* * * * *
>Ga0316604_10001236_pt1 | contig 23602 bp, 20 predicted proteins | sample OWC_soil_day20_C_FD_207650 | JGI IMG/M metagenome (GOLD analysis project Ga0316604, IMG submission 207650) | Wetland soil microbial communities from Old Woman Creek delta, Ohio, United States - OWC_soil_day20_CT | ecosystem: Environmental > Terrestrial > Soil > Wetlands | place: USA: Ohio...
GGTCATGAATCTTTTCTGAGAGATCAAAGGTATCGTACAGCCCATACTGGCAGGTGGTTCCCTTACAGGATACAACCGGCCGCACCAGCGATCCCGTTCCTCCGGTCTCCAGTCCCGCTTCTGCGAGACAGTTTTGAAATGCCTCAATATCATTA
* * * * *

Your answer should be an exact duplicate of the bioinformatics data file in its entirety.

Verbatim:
>Ga0316604_10001236_pt1 | contig 23602 bp, 20 predicted proteins | sample OWC_soil_day20_C_FD_207650 | JGI IMG/M metagenome (GOLD analysis project Ga0316604, IMG submission 207650) | Wetland soil microbial communities from Old Woman Creek delta, Ohio, United States - OWC_soil_day20_CT | ecosystem: Environmental > Terrestrial > Soil > Wetlands | place: USA: Ohio...
GGTCATGAATCTTTTCTGAGAGATCAAAGGTATCGTACAGCCCATACTGGCAGGTGGTTCCCTTACAGGATACAACCGGCCGCACCAGCGATCCCGTTCCTCCGGTCTCCAGTCCCGCTTCTGCGAGACAGTTTTGAAATGCCTCAATATCATTA